The Internet is a medium that has made its way in its short existence all the way to the center of contemporary life. Many of our daily tasks are now tied to it, and will be more so in the future.
Like all tools, particularly the most powerful, the Internet can be used for tremendous good – as well as the opposite. Torah wisdom can provide guidance on proper usage of this new technology. When explained homiletically, Tehillim 34 offers profound insight into some of the key attitudes necessary to responsibly use the Internet. Recited every Shabbos morning, this chapter consists of meditations on attaining the truly good life.
Avoid Bad and Do Good
A key principle of achieving a good life is avoiding bad, sur me’ra (v. 15). Regarding the Internet, this means utilizing strategies to avoid improper websites. It requires using filters and image- and ad-blockers as necessary. It also means making responsible choices about which types of websites to visit.
After avoiding bad, King David tells us to do good (aseh tov). First you must install your filter and other similar tools. Only after that are you ready to use the Internet for positive purposes. And that is what you must do. Make the Internet a tool for your personal growth. Choose a Torah website as your home page; assign a religiously themed picture as your background. The more you use your Internet devices for holy purposes, the harder it will be for you to misuse them.
No Gossip and Judge Favorably
Perhaps the most famous verse in this psalm is King David’s admonition to avoid defamatory speech (netzor leshoncha me’ra, v. 14). On the Internet you must studiously avoid spreading or consuming lashon hara. This is no easy task, just as it is difficult in conversation with friends. But the laws of lashon hara apply to all media, particularly in the public arena of the Internet. Think before you post. Any form of transmitting damaging information falls under this rule.
We know but often neglect the obligation to judge others favorably. When interacting with other people, whether online or off, always strive to see the positive (bakesh shalom, v. 15). Read news stories and other reports critically, trying to justify the subject’s actions. Fight against the cynicism that tries to dominate our community, particularly online. Remember that you rarely get the full story, even years after the fact.
Be Yourself and Live Life
King David calls out: Mi ha’ish, who is the person? (v. 13) Don’t let people online ask that about you. Anonymity is a key behavior that reduces inhibitions online, allowing for multiple types of unruly activity. Many wrongly think that they do not have to answer for their behavior if they can hide their identity. Avoid this temptation by using your real name or at least maintaining a consistent pseudonym. Commit to behaving online solely in ways that do not embarrass you.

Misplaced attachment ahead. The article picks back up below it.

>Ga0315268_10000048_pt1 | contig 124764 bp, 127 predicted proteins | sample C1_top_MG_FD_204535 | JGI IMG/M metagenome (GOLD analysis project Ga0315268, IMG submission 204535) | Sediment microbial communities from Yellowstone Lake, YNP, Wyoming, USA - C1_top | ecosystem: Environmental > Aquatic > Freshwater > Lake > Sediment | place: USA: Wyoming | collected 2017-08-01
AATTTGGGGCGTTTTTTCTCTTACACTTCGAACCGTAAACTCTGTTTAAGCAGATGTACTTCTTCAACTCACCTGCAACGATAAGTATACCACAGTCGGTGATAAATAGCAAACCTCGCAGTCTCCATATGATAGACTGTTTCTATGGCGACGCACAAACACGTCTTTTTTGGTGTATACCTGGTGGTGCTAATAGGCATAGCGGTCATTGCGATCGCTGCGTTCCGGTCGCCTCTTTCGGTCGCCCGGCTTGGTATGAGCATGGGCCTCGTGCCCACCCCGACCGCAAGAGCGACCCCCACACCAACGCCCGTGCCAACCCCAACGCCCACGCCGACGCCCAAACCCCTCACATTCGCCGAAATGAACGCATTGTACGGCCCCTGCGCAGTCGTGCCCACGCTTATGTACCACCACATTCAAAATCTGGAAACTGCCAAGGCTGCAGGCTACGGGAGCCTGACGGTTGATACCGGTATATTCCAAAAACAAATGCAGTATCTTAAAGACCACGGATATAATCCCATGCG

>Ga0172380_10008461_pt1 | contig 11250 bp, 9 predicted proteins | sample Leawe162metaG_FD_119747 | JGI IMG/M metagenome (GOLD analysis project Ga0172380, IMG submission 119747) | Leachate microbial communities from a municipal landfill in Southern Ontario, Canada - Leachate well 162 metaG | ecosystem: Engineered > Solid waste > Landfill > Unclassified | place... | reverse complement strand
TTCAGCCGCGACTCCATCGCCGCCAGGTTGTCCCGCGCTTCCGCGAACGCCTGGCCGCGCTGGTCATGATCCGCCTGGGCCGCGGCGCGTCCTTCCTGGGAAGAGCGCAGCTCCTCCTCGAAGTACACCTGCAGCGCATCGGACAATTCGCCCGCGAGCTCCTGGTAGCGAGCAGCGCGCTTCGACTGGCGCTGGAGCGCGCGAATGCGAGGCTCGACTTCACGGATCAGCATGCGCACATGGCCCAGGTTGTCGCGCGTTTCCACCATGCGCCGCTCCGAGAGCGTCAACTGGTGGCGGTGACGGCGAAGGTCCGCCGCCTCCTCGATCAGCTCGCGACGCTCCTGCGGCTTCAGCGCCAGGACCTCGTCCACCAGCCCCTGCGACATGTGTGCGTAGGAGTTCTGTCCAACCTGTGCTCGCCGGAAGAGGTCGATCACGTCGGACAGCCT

The Internet is a wonderful tool for life but it is a pale substitute. You have to want real life (he’chafetz chaim), thriving relationships with friends, family and your spouse (v. 13). You have to love the good in life (ohev yamim liros tov). If you disappear all day and night into your screen, you will neglect your loved ones who will in turn abandon you. As with other good things in life, you must use the Internet in moderation. If you have trouble cutting back on your screen time, you must speak with a therapist about how to reduce your dependency on technology.
Don’t Give Up
The psalm compares God’s treatment of the righteous and those who sin. “They cried and the Lord heard…” (v. 18). Unlike Rashi, Ibn Ezra and R. Donash ben Livrat explain that the sinners of the prior verse (those who do bad – “oseh ra”) are the ones who call out to God. The psalm earlier taught that God answers the prayers of the righteous. Our verse tells us something more radical: God cares deeply about those who do wrong. When they call out to Him, when they are ready to change their ways, God is waiting to help them return. He will save them.Rabbi Gil Student
About the Author: Rabbi Gil Student writes frequently on Jewish issues and serves as editor-in-chief of TorahMusings.com. Rabbi Student previously served as managing editor of OU Press and still maintains a connection to the publisher but did not work on this book in any way.
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